In act four of Twelfth Night, the impact of the ambiguous identity dominates the activities and consequences of the play as Feste mistakes Sebastian as Cesario. Further, in terms of the consequence of the ambiguous identity, Sebastian starts to wonder whether he is becoming a lunatic or not (Severn 2014). On the contrary, in Act 4 of Julius Caesar, through Portia’s act of rebellion of her own and through act of committing suicide and Brutus’ explanation of Portia’s death finally imply the importance of the female characters, which has not been addressed by the male characters due to hunger game for power (Winkler 2016). Finally, in Act five of Twelfth Night where finally the potential ambiguity of gender identity comes to revelation, the identical dominance of the male characters in Act 5 of Julius Caesar has found to be suppressed by the role of power. Therefore, it is to say that the theme of gender identity has not been developed with priority as other themes as power and conspiracy have dominated the plot. On the other hand, the plot of Twelfth Night has relied on the theme of gender identity strongly and from characterization to design consequences, the dominance of the identical ambiguity is visible thoroughly (Sierra 2014).

The phrase - “mistaken identity” is synonymous with the situation where a person’s apparent identity is mistaken. The application of the distinct theme is difficult to identify as mistaken identity several times is infused in an ironical and metaphorical ways in literary creations. The theme of “mistaken identity: have not taken place in Julius Caesar fruitfully whereas one of the dominant themes of Twelfth Night has been mistaken identity along with the theme of gender identity (Neely 2016). The Act one of Julius Caesar has concentrated on highlighting the triumphant return of Caesar and seed of conspiracy growing in the minds of Brutus, Cassius, Cinna, Casca and Cicero against Caesar. Therefore, understandably there has been no proper portrayal of the theme of mistaken identity. On the contrary, the inaugural act of Twelfth Night sets the theme of mistaken identity by Viola’s decision to take disguise of a boy instead of being a girl. Act two of Julius Caesar continues to grow conspiracy against Caesar and no development of the theme of mistaken identity is noticed, whereas in act two of Twelfth Night, the theme or mistaken identity starts to determine consequences and activities of love and attraction.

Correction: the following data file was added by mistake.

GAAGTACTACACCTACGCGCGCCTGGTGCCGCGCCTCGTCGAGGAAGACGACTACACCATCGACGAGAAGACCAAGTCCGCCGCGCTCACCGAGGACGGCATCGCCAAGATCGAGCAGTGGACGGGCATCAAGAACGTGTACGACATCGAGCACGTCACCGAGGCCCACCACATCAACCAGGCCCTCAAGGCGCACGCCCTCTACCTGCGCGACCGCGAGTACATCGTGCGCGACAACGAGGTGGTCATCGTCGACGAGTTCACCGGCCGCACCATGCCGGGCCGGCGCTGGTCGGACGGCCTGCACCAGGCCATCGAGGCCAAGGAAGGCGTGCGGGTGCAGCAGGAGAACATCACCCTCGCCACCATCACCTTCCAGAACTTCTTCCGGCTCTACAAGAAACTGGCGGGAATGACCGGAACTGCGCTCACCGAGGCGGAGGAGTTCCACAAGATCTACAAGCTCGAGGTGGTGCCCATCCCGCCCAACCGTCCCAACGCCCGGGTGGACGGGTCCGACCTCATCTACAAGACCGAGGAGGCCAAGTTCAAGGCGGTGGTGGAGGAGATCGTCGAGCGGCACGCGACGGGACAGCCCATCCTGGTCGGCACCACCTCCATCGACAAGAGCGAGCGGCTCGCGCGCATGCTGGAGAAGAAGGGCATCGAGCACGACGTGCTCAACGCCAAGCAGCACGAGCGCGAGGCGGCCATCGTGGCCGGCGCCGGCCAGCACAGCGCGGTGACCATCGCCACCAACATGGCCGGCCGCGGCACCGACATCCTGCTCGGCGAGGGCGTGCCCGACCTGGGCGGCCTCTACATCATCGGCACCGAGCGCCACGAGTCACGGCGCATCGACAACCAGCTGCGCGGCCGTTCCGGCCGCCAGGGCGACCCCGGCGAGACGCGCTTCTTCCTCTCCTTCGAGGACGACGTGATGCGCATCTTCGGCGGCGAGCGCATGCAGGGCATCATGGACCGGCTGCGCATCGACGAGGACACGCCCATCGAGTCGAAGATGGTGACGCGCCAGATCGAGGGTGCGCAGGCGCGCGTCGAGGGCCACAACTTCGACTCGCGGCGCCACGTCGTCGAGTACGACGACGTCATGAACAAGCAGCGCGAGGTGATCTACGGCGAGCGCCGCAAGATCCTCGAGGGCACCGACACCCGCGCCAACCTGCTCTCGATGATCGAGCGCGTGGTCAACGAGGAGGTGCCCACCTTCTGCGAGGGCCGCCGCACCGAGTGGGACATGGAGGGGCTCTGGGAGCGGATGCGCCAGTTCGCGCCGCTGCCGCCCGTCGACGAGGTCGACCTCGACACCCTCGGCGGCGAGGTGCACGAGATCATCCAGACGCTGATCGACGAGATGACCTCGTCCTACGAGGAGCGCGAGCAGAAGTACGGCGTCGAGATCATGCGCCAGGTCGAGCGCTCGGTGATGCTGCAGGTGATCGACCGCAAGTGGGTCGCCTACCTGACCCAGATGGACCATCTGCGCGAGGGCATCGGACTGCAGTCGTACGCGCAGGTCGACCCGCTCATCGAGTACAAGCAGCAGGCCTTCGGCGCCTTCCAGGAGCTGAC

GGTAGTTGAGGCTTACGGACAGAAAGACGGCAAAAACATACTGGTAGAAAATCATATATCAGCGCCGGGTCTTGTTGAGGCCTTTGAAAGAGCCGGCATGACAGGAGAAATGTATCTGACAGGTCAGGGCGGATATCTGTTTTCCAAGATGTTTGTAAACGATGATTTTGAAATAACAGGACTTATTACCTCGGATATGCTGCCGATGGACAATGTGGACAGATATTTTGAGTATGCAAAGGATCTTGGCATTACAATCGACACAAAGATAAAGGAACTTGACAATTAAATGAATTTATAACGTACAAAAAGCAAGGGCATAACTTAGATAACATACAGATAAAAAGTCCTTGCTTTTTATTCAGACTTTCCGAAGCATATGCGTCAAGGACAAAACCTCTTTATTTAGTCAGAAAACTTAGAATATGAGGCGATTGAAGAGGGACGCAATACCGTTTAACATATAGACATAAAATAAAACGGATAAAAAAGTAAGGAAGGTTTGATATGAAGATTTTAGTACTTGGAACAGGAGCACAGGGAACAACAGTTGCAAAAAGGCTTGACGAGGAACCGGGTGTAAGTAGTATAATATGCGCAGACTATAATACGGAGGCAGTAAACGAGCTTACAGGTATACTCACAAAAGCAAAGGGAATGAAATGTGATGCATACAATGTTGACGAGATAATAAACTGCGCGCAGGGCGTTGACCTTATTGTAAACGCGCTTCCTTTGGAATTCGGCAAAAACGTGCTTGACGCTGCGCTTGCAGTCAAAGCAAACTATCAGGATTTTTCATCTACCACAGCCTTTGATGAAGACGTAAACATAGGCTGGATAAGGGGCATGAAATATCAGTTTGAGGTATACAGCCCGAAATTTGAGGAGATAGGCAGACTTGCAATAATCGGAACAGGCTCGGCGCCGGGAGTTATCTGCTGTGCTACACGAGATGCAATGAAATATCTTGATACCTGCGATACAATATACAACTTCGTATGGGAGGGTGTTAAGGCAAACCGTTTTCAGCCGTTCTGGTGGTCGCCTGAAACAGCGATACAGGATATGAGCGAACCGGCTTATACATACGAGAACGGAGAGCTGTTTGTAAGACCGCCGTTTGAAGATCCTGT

Similarly, in act three of Twelfth Night the theme of mistaken identity draws Olivia’s affection and attraction more intensely towards Cesario whereas act three of Julius Caesar focuses on the murder of Julius. Therefore, again there is lack of development of the theme of mistaken identity in Julius Caesar. However, act 4 of Julius Caesar can be called as an act driven by the theme of mistaken identity. Through Portia’s unfortunate death and ignorance towards Calpurnia’s prophetic dream, it can be said that the play has metaphorically established the theme of mistaken personality or identity of the female characters (Naj and Kumar 2016). It is the only act where through the death of Portia, the male attributes of her has been completely mistaken. Similarly, the Act 4 of Twelfth Night is the penultimate stage, which has embodied the theme of mistaken identity through showing Feste’s act of mistaking Sebastian as Cesario. Finally, in act 5 of Julius Caesar, the play continues to concentrate on its theme - irony of power whereas in Twelfth Night the theme of mistaken identity comes to its peak as the ambiguity of identity resolves through the revelation of some of the chief characters whose identities have been mistaken throughout the play.

Henceforth, it can be concluded that both of the considered theme – mistaken identity and gender identity have been properly and better addressed and developed in Shakespeare’s Twelfth Night rather than Julius Caesar.

References

Callaghan, D., 2016. A feminist companion to Shakespeare. John Wiley & Sons.

Gray, P., 2016. Shakespeare’s Julius Caesar and the Medieval English Stage Tyrant. Comparative Drama, 50(1), p.12.

Kahn, C., 2013. Roman Shakespeare: Warriors, Wounds and Women. Routledge.

Naj, S. and Kumar, D., 2016. Use of Political Rhetoric in William Shakespeare’s Julius Caesar. and Literature, 2(3), p.80.

Neely, C.T., 2016. Lovesickness, Gender, and Subjectivity: Twelfth Night and As You Like It. A Feminist Companion to Shakespeare, p.294.

Severn, J.R., 2014. All Shook Up and the Unannounced Adaptation: Engaging with Twelfth Night's Unstable Identities. Theatre Journal, 66(4), pp.541-557.

Shakespeare, W., 2015. The Life and Death of Julius Caesar. William Shakespeare.

Sierra, H., 2014. Twelfth Night by William Shakespeare (review). Theatre Journal, 66(4), pp.611-613.

Taylor, C., 2014. 'Twelfth Night': A Critical Reader ed. by Alison Findlay and Liz Oakley-Brown (review). Parergon, 31(2), pp.164-165.

Winkler, M.M., 2016. Mark Antony and Popular Culture: Masculinity and the Construction of an Icon by Rachael Kelly (review). Film & History: An Interdisciplinary Journal, 46(1), pp.72-74.